Aerial photogrammetry has so many applications, especially when it comes to survey practices. However, it has traditionally been limited to expensive manned aerial photogrammetry, however drones have changed that!
The affordability of aerial photogrammetry unmanned aerial vehicles (UAVs) have opened up the possibilities for many companies to use this technology to great advantage… but what makes a good drone for photogrammetry?
Multi-rotor or Fixed Wing?
The most fundamental choice to make is whether you require a multi-rotor or fixed wing drone design. Both have their merits and downfalls!
A multi-rotor is easier to fly, especially when it comes to take-off and landing, and provides a unique hover ability ideal for taking aerial images. Less pilot skill is needed, especially with GPS plotted flights, meaning photogrammetry surveys can be autonomous – ideal for a company new to using drones.
However, fixed-wing aerofoil designs are the dominators when it comes to surveying drones, and this is because the traditional design allows for far greater distances to be covered in one flight. While a multi-rotor can hover, large batteries are required for this and the payoff is a heavier battery and therefore reduced flight time. The glide possibilities of an aerofoil design of a fixed-wing means significant power savings, and a lighter drone overall.
Fixed wing drones do take more practice to fly: while autonomous and semi-autonomous flights are possible with GPS, it’s advised that a pilot is able to take full control. This sounds simple enough, and with advanced telemetry systems on-board is fairly true – but the pilot’s spatial awareness still needs to be good! A fixed-wing drone will ‘flip’ the controls when it turns to fly back towards you – so what was ‘forward’ on the control is now ‘backwards’ etc – meaning great skill is required to avoid the dreaded crash!
Photogrammetry Camera Types
You’ll need to consider exactly the type of photogrammetry mapping your drone will be used for: purchase amlodipine online some types of map will require more than a traditional visible spectrum (red, green, blue or RGB) camera.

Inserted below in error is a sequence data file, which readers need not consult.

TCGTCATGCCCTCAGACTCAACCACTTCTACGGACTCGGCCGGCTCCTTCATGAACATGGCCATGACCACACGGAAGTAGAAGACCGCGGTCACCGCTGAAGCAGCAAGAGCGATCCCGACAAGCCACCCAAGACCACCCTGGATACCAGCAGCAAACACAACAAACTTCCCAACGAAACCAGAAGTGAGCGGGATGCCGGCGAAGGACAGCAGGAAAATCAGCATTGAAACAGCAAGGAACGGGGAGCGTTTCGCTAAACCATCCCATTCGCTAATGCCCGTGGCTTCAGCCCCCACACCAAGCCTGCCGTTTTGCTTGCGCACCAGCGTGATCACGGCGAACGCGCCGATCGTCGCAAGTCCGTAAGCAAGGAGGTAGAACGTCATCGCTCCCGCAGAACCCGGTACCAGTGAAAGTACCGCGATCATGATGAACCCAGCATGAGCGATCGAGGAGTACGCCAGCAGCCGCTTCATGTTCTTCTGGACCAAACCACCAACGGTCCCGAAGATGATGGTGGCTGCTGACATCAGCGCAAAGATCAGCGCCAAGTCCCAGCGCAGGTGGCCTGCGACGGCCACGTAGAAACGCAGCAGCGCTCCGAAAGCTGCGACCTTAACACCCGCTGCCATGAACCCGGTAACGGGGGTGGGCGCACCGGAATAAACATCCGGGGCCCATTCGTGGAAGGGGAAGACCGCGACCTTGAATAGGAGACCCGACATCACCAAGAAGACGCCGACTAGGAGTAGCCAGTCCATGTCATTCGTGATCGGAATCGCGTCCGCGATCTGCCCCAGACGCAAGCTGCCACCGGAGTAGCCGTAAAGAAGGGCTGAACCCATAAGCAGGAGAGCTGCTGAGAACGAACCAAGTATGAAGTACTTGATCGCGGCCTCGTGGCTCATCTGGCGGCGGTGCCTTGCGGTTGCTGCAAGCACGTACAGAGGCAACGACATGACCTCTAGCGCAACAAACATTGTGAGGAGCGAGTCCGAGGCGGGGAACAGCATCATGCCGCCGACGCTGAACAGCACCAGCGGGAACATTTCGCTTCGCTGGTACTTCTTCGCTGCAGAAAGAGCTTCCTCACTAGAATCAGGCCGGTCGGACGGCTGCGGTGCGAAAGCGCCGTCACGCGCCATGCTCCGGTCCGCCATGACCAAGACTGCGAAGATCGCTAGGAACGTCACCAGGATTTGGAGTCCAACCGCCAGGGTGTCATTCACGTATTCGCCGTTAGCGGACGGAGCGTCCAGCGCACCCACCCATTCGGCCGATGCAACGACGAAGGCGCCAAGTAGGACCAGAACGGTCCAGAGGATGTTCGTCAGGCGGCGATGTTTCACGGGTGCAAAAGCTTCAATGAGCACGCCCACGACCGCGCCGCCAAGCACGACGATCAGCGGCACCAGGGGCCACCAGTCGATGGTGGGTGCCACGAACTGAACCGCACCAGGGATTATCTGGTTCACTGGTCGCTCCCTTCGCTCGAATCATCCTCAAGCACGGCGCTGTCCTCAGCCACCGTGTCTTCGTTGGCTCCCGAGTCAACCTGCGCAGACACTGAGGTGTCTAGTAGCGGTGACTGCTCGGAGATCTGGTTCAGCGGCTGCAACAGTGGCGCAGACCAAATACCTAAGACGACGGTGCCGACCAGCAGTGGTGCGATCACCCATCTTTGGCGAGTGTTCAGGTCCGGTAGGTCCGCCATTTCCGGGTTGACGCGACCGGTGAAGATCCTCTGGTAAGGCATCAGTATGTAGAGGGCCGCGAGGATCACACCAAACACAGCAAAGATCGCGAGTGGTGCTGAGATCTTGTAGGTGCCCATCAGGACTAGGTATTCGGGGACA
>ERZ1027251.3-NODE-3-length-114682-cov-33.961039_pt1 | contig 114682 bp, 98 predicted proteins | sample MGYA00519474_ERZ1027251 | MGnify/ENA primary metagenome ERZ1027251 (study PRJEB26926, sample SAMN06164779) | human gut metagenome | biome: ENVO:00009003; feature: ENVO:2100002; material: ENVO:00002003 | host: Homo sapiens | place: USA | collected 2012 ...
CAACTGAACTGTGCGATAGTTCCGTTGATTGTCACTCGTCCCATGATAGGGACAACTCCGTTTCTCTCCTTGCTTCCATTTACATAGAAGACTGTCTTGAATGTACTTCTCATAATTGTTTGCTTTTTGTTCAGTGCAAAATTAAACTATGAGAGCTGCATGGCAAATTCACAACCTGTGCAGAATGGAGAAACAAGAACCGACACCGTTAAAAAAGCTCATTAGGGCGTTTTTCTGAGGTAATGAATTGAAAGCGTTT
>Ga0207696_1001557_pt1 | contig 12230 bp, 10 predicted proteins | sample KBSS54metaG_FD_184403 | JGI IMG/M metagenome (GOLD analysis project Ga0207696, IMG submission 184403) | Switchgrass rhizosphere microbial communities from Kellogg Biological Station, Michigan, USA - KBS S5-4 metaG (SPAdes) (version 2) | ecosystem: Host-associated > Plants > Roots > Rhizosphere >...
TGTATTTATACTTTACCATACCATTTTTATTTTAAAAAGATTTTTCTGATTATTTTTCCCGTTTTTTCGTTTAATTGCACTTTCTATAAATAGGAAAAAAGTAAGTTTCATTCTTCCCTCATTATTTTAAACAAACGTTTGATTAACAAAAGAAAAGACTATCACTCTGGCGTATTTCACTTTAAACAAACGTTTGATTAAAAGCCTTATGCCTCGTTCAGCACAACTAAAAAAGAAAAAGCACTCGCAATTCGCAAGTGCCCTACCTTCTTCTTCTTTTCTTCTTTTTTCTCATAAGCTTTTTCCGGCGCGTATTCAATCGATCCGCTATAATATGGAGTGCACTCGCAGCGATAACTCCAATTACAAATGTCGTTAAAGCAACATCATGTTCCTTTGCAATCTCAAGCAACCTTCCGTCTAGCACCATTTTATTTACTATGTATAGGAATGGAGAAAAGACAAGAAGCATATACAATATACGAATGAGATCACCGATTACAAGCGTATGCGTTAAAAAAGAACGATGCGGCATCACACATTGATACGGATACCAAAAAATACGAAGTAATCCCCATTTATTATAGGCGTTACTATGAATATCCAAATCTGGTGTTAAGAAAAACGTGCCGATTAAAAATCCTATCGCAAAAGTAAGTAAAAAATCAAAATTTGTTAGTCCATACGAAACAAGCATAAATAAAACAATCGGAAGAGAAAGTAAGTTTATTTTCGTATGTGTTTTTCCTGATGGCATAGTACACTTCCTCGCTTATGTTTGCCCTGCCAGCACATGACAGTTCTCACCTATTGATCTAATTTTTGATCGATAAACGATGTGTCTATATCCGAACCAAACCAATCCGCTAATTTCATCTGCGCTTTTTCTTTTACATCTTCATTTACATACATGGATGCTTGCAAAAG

A visible spectrum camera will provide high definition images of the landscape, with great levels of detail, but may miss topographical features especially when vegetation is dense.
Normalised Differentiation Vegetation Index (NVDI) cameras are able to provide very detailed images of vegetation – making them ideal for agriculture or environmental research. NVDI cameras operate by a ratio of near infra-red images minus red reflectivity, over NIR plus red reflectivity. The differentiation is what provides the levels monitored in images to deliver very detailed vegetation analysis.
A multispectrum camera uses visible (red, green, and blue or RGB) spectrum AND near infra-red together, making them perfect for incredibly detailed photogrammetry images. The biggest downside, as you can imagine, is that more features make for a larger price tag.
The main benefit of the metric camera is that the interior orientation parameters (or calibration) are more reliable. Simply put, they are more robust and stable. Changes in pressure, temperature or vibrations from the UAV or other platform don’t affect the internal mechanisms of a metric camera in the same way that they would a standard camera. Standard, even commercial, cameras simply haven’t been engineered to withstand the challenges which arise in airborne surveys. For example, even if the lens moves slightly, your images will suffer.
GPS Camera Tagging
Whatever camera you choose to use on your photogrammetry UAV, it’s ideal to ensure you can include GPS tagging on each image. This helps software stitch images together seamlessly, and also means repeat flights can be made with the exact same locations for images when surveys are required over time to monitor landscape elements.
Drones are increasingly integrated with RTK modules to give further accuracy to the data/ images captured during your mission. RTK stands for Real-Time Kinematic and is a technique that uses carrier-based ranging and provides ranges (and therefore positions) that are orders of magnitude more precise than those available through code-based positioning.
And finally, think about how far you’re going to need to lug your drone! Often launched from middle-of-nowhere fields with little road access, it’s best to ensure your UAV can pack down into a reasonably sized case which you can carry with relative ease.
The weight of some photogrammetry UAVs can be off-putting, especially with larger multi-rotor drones, so it’s important to consider the carry case used is as light as possible while remaining rugged to withstand regular transportation. Luckily, fixed-wing drones as usually used for aerial photogrammetry tend to be lighter thanks to the efficient aerofoil design, so the more rugged cases can be used without adding too much additional weight.